Counterfeiting & Seizures

US Customs confiscates masses of socks with a false raw material seal

Two shipments of medical socks containing over 1,000 boxes were stopped by US customs officials in July. The seized products, with a total value of several million US dollars, were falsely labelled with a special cotton seal.

US Customs and Border Protection (CBP) officials, who had intercepted over 1,000 boxes in two staggered shipments, estimate their market value at around US$3.6 million (about €3.6 million). Details of the first seized shipment had been forwarded to a specialist department, which was able to confirm that Cotton Incorporated's Seal of Cotton had been improperly affixed - the same was revealed by the subsequent inspection of the second shipment.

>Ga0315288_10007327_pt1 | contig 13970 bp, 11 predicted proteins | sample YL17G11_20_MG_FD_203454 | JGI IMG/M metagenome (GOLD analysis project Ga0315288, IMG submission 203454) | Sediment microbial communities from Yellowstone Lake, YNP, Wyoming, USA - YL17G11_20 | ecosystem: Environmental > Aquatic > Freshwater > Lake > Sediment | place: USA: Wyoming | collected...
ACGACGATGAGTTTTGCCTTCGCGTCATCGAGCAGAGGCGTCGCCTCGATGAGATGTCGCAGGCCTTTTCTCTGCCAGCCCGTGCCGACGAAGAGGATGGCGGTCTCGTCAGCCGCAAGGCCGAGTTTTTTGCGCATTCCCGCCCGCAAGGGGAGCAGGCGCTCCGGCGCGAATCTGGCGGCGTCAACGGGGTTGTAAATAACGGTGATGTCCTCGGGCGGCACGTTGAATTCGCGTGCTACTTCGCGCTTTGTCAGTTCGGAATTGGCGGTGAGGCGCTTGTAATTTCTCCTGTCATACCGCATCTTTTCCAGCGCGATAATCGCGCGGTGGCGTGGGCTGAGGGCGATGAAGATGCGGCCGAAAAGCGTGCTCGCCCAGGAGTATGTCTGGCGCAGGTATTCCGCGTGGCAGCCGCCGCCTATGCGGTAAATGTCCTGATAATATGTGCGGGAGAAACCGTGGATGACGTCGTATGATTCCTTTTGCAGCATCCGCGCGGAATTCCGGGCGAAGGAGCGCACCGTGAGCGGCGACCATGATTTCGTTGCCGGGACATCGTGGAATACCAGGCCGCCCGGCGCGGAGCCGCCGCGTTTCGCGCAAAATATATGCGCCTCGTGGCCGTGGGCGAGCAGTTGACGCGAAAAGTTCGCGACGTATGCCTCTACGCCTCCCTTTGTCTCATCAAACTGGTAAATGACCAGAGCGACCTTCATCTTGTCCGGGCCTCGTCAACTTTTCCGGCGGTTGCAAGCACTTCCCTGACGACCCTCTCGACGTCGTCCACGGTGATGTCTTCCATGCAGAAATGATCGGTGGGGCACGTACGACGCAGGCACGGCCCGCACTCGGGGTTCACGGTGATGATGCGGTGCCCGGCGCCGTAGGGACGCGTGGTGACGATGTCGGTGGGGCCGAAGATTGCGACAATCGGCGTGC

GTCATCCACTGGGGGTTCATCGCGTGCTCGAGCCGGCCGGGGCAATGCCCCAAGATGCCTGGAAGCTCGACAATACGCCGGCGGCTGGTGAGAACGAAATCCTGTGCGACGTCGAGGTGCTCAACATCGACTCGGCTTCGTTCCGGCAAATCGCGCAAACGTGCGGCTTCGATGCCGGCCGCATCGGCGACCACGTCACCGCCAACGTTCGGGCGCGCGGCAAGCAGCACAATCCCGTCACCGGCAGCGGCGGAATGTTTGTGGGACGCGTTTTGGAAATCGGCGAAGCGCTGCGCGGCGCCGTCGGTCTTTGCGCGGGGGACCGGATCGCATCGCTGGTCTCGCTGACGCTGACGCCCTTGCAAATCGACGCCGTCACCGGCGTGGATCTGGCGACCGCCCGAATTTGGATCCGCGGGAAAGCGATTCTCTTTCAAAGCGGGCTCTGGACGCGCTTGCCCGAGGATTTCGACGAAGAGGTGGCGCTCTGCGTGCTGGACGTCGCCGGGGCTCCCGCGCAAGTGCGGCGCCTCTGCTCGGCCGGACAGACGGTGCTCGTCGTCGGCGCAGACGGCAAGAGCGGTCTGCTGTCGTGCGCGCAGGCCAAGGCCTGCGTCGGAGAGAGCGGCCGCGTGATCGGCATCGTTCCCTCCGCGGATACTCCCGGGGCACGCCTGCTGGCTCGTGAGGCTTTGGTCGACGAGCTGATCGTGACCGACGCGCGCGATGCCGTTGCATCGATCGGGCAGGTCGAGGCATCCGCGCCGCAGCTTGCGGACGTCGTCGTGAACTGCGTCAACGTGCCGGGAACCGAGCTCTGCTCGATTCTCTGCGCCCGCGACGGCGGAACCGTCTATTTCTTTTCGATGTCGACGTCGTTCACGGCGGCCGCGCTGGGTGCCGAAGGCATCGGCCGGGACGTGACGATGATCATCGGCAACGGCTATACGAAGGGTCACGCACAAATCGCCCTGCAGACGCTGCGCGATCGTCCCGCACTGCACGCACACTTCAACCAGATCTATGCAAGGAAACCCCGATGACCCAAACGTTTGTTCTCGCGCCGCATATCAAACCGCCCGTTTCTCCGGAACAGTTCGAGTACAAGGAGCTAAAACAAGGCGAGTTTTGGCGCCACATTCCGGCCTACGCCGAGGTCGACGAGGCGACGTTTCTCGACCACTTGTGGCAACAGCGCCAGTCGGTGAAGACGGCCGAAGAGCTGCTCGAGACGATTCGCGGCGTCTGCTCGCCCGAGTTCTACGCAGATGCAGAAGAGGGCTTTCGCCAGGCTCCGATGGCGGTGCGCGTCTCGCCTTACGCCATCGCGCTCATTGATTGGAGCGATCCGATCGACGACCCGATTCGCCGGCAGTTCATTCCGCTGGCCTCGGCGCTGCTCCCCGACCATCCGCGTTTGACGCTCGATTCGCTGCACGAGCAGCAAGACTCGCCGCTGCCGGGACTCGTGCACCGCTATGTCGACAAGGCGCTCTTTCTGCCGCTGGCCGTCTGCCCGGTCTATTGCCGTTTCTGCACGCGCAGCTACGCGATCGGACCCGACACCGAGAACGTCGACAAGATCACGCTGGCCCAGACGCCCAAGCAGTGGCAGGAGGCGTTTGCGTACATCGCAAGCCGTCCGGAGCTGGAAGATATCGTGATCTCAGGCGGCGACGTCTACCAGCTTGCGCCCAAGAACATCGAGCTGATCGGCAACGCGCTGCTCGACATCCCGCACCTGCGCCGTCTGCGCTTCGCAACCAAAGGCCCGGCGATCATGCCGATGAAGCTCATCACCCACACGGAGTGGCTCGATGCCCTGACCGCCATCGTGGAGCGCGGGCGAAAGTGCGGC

Both shipments were en route from Turkey via the port of Norfolk‑ Newport News in the US state of Virginia to an address in Loudoun County, also in Virginia. The shipments each contained approximately 120,000 to 170,000 pairs of socks. According to the CBP, these shipments contained special diabetic socks. Experts estimate the market value of the shipments at about 1.9 to almost 2.7 million US‑ dollars. 


"The sheer volume of this shipment of counterfeit diabetic socks is alarming. Any kind of substandard manufacturing, especially with these particular socks, seriously jeopardises the health and well-being of our most vulnerable citizens who rely on these products," said Mark Laria, CBP's Area Port Director for the Area Port of Norfolk-Newport News. Investigations are now continuing in both cases.


The trademark licence for the cotton logo, which promises quality and trustworthiness, must be obtained from Cotton Incorporated. Once the licence has been granted, the manufacturer has to have any placement of the seal on products and packaging approved.


Article in cooperation with the Anti-Piracy Analyst


Sabine Carrell, International Communications Manager at SCRIBOS

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